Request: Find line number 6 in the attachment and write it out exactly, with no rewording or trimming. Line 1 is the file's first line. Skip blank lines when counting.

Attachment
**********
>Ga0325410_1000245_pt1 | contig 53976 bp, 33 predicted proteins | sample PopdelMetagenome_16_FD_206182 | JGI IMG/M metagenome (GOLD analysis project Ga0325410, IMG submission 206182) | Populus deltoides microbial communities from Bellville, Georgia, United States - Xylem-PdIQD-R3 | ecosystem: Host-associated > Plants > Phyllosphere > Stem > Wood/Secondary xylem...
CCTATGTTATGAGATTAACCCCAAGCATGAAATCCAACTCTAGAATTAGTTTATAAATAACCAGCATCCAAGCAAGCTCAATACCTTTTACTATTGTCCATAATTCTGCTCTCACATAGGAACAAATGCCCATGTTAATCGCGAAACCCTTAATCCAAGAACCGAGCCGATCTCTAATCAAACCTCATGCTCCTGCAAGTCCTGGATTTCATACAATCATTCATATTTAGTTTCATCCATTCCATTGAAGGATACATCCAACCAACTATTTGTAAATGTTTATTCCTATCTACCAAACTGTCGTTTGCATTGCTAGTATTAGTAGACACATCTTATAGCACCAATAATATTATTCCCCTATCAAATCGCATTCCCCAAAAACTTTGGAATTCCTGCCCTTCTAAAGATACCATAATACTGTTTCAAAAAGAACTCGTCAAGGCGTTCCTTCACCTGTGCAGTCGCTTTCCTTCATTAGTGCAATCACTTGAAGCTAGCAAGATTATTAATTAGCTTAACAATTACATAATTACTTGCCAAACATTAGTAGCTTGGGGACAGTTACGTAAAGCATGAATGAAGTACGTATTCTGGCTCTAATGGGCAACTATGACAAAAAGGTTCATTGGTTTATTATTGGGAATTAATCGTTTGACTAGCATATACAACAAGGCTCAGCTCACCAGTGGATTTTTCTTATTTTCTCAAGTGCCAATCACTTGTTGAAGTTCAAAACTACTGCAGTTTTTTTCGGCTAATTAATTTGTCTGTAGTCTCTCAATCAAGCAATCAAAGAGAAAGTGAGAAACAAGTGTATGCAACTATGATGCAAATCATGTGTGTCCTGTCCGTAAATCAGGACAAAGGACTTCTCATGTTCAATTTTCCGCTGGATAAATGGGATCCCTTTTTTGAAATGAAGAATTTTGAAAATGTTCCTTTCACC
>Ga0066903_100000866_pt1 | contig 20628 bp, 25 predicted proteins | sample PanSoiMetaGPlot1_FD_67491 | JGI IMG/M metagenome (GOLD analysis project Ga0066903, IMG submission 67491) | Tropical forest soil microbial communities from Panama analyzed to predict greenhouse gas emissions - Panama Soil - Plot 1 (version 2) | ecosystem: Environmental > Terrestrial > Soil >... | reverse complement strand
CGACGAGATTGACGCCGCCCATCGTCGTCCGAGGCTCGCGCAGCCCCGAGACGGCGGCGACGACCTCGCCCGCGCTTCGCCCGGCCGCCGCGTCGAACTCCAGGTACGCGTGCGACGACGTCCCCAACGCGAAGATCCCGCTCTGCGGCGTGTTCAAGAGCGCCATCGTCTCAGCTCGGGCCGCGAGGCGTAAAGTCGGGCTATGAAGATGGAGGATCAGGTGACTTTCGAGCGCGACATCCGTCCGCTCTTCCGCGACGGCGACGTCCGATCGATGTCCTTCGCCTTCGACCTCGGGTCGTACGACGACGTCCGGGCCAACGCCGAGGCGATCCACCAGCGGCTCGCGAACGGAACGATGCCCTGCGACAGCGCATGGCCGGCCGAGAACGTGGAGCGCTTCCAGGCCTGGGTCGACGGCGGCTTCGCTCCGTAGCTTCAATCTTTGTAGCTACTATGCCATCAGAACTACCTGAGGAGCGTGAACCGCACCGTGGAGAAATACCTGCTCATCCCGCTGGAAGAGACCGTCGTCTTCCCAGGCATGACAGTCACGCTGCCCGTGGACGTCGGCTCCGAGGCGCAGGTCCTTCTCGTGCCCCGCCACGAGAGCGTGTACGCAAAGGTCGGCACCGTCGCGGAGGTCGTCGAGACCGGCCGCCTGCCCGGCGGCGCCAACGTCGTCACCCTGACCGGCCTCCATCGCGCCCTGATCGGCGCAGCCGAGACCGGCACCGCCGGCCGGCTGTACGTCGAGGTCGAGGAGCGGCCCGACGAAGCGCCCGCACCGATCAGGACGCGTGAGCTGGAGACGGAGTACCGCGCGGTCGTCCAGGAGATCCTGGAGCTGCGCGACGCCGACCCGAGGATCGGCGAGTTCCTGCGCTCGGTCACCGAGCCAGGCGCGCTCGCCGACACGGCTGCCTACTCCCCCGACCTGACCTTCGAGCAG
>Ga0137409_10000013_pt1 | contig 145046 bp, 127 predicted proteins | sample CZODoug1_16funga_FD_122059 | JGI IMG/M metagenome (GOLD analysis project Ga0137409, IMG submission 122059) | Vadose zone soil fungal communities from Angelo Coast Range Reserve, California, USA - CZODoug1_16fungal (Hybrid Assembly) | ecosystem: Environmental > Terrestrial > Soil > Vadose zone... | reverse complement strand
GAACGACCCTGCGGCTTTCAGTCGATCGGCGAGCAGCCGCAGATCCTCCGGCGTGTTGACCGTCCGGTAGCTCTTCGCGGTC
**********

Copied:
GAACGACCCTGCGGCTTTCAGTCGATCGGCGAGCAGCCGCAGATCCTCCGGCGTGTTGACCGTCCGGTAGCTCTTCGCGGTC